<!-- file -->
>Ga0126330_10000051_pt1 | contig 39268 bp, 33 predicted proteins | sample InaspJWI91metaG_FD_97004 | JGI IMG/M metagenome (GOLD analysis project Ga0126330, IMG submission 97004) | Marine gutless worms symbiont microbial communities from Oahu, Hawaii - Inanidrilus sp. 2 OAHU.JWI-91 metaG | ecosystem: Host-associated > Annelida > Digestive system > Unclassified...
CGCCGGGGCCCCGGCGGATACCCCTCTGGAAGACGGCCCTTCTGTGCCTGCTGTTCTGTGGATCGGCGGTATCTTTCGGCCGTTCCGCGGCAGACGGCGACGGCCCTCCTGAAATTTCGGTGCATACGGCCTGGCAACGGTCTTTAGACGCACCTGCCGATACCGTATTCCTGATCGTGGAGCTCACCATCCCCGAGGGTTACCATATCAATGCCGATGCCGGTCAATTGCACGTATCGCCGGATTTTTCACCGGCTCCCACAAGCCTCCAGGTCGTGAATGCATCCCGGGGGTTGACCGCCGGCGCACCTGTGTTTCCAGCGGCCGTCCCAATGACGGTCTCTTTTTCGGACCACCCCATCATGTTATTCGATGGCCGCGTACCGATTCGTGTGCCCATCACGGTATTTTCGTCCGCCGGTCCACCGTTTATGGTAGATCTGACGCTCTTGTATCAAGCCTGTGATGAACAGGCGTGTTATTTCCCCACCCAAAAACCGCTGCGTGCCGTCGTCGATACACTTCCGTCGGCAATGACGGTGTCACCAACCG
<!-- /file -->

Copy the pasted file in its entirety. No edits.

>Ga0126330_10000051_pt1 | contig 39268 bp, 33 predicted proteins | sample InaspJWI91metaG_FD_97004 | JGI IMG/M metagenome (GOLD analysis project Ga0126330, IMG submission 97004) | Marine gutless worms symbiont microbial communities from Oahu, Hawaii - Inanidrilus sp. 2 OAHU.JWI-91 metaG | ecosystem: Host-associated > Annelida > Digestive system > Unclassified...
CGCCGGGGCCCCGGCGGATACCCCTCTGGAAGACGGCCCTTCTGTGCCTGCTGTTCTGTGGATCGGCGGTATCTTTCGGCCGTTCCGCGGCAGACGGCGACGGCCCTCCTGAAATTTCGGTGCATACGGCCTGGCAACGGTCTTTAGACGCACCTGCCGATACCGTATTCCTGATCGTGGAGCTCACCATCCCCGAGGGTTACCATATCAATGCCGATGCCGGTCAATTGCACGTATCGCCGGATTTTTCACCGGCTCCCACAAGCCTCCAGGTCGTGAATGCATCCCGGGGGTTGACCGCCGGCGCACCTGTGTTTCCAGCGGCCGTCCCAATGACGGTCTCTTTTTCGGACCACCCCATCATGTTATTCGATGGCCGCGTACCGATTCGTGTGCCCATCACGGTATTTTCGTCCGCCGGTCCACCGTTTATGGTAGATCTGACGCTCTTGTATCAAGCCTGTGATGAACAGGCGTGTTATTTCCCCACCCAAAAACCGCTGCGTGCCGTCGTCGATACACTTCCGTCGGCAATGACGGTGTCACCAACCG